’Passion’ is my favorite word in the English language.
I recently stumbled upon this question in the 2016 Giving Journal, “Do you know that the literal meaning of passion is to suffer?”
I fell in love with the word when I was still a college student. Mix intelligence with angst and put a dash of smart mouth and you get yourself a teen that defends everything that he or she thinks was right. That was basically me.
I would prove my point in debates with others to the extent that I sound angry. I would always excuse myself and say that I was not angry and was just passionate about the idea. It was not that I was forcing people to believe me and support my cause, it I was more in the context of making them understand where I was coming from.
I pride myself in having a strong set of morals. I cannot be bought easily and I stick to my principles. I try my best to keep my promises and admit my failures. I do things on my own. I keep quiet about my achievements. I do not gossip nor waste. Family comes first. Those are my unbreakables.
I recall a time when my Management professor asked me if I would seal a deal with a potential business partner which will greatly benefit my business in the long run if I change things according to what they wanted. I remember answering that if it is in line with my business ethics and morals then I would agree. I was then questioned for sacrificing the sake of my business for a set of morals. I stood my ground. I told him that I would not be bought that easily and I would not sacrifice my loyalties. He called me too young and too idealistic. He said I was bound to change my mind when I get older and when I get to see how the real world outside the classroom works.
Four years later, I saw how ugly business life could be. I saw what the real world outside the classroom was like. Yet, my answer still does not change. Call me too young and too idealistic all you want; I call myself passionate.
While some believe that passion is the subject wherein all logic is lost and wherein sense and instinct come in, for me, passion is so much more. Being passionate comprises the entirety of one’s being. Be passionate about something and all logic flies out of the window. You don’t realize that it happens until your logic comes back through the door and collides with you like a punch to the brain.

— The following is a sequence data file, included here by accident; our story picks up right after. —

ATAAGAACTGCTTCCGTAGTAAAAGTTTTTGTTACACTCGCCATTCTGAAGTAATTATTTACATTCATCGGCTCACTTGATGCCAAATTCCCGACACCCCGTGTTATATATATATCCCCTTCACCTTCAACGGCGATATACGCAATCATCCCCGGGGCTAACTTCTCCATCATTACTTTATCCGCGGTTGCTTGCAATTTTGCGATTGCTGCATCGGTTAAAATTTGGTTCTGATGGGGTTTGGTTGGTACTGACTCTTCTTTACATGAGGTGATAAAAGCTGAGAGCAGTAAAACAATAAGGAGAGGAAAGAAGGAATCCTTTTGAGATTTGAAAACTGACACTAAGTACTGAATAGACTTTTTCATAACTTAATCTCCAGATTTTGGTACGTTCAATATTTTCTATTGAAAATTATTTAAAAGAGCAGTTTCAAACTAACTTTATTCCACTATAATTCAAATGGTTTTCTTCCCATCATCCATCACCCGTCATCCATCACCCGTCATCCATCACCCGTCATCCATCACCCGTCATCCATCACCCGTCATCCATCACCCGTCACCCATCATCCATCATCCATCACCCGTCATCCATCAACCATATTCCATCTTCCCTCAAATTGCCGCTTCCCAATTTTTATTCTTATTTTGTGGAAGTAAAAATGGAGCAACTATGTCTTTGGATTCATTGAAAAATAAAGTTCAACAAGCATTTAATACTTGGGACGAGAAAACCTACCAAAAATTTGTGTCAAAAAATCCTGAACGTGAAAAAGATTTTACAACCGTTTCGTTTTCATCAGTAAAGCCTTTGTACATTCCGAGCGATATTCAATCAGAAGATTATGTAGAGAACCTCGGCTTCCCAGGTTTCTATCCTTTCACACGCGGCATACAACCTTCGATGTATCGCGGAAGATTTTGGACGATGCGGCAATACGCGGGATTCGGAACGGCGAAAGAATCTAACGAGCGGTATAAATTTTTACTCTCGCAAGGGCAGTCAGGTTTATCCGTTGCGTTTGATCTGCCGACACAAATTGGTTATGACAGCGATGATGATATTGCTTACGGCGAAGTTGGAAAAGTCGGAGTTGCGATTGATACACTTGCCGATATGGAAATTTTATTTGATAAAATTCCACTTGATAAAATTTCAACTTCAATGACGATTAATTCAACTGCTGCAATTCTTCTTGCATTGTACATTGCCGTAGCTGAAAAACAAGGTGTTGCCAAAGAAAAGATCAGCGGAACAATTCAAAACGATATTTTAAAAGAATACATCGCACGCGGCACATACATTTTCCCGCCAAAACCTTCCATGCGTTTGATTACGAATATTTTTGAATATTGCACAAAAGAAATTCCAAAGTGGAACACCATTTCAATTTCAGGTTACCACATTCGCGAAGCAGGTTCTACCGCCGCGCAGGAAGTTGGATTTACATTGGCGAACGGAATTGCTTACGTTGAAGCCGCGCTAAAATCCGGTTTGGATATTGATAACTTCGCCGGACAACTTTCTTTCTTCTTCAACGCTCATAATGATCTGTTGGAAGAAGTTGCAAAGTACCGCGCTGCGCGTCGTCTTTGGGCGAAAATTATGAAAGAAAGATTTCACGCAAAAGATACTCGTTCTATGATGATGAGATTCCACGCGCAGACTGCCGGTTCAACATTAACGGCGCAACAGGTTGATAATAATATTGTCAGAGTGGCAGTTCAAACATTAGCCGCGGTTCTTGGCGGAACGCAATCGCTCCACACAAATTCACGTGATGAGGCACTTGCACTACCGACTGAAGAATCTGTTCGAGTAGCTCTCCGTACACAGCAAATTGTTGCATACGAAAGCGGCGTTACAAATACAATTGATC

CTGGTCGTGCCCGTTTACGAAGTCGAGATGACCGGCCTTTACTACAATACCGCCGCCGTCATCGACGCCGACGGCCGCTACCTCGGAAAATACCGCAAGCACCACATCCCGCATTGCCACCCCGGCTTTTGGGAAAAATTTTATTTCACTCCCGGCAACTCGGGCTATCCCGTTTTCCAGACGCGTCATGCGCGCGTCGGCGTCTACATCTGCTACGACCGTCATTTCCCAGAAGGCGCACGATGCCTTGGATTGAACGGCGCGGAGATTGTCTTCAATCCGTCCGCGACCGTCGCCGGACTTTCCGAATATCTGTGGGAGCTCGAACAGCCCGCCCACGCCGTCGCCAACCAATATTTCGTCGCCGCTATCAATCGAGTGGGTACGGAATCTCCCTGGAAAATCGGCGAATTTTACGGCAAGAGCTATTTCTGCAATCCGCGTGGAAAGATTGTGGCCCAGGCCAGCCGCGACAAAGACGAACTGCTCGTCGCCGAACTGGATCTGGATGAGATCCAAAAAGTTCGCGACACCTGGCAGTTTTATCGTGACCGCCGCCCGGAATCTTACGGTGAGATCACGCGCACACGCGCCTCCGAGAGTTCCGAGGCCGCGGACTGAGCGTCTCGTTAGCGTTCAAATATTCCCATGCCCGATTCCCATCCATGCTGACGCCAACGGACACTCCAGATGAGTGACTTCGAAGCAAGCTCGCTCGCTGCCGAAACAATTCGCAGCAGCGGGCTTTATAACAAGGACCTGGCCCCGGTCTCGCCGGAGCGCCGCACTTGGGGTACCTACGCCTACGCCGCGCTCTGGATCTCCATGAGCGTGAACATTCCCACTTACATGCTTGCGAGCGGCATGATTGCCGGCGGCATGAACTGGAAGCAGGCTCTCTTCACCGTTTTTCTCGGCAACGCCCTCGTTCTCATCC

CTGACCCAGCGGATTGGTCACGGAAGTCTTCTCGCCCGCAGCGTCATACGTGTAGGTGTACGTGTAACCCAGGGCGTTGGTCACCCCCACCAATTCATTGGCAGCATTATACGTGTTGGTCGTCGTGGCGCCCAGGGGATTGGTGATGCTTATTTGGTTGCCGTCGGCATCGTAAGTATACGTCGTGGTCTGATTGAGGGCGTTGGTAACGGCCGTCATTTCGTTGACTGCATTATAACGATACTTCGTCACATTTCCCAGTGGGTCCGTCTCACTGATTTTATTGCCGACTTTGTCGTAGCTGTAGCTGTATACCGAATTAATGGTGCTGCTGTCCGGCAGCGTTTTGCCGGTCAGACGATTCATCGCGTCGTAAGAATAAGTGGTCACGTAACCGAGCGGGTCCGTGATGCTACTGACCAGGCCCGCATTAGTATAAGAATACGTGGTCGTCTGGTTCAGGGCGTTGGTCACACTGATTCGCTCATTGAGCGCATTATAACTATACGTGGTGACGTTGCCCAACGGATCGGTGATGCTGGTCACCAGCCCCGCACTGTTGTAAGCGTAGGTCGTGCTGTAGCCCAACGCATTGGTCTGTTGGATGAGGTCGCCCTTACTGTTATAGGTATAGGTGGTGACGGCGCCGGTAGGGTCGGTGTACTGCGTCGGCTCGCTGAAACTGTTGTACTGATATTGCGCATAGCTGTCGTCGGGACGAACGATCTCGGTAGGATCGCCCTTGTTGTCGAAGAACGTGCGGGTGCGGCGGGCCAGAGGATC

Ever felt so strongly about something that you would do whatever it took to keep it and protect it? Ever felt that your purpose was finally discovered and you would be damned if you just ignored it and walked away? Ever felt the realization that you would be sacrificing much for something and yet you do it anyway? Ever felt so strongly for something that you would make sure that you achieve it or see your goal accomplished no matter what?
This is not only about love. This is not only about hate. Remember the thin line between those two? That thin line is called passion. Love someone so much that one mistake can send you plummeting back onto solid ground with nothing but resentment. Hate someone so much that you will do much to destroy that person and make sure he is yours. The thin line is a dangerous thing. Cross over and all you know disappears. Things like this can only be found in stories. But isn’t reality a story?
Passion keeps you driving to your destination. Passion fuels your body to continue to working. Passion is that nagging feeling that burns in your gut when you do otherwise.
Being passionate is losing regard of your rationality and just relying on your instinct. Once it knows what it wants, it hires rationality back in to help him do its dirty, work which is to keep you moving.
Passion is my favorite word because it describes me as a person. My pride has saved me countless of times wherein I would make wise and firm decisions just because my pride would not allow myself to do it otherwise. This is not ‘sin’ pride. This is ‘moral’ pride. It is the offspring of my passion and my sense of morality.
Once I believe, my intentions would not falter. I would fight to the end. That is passion.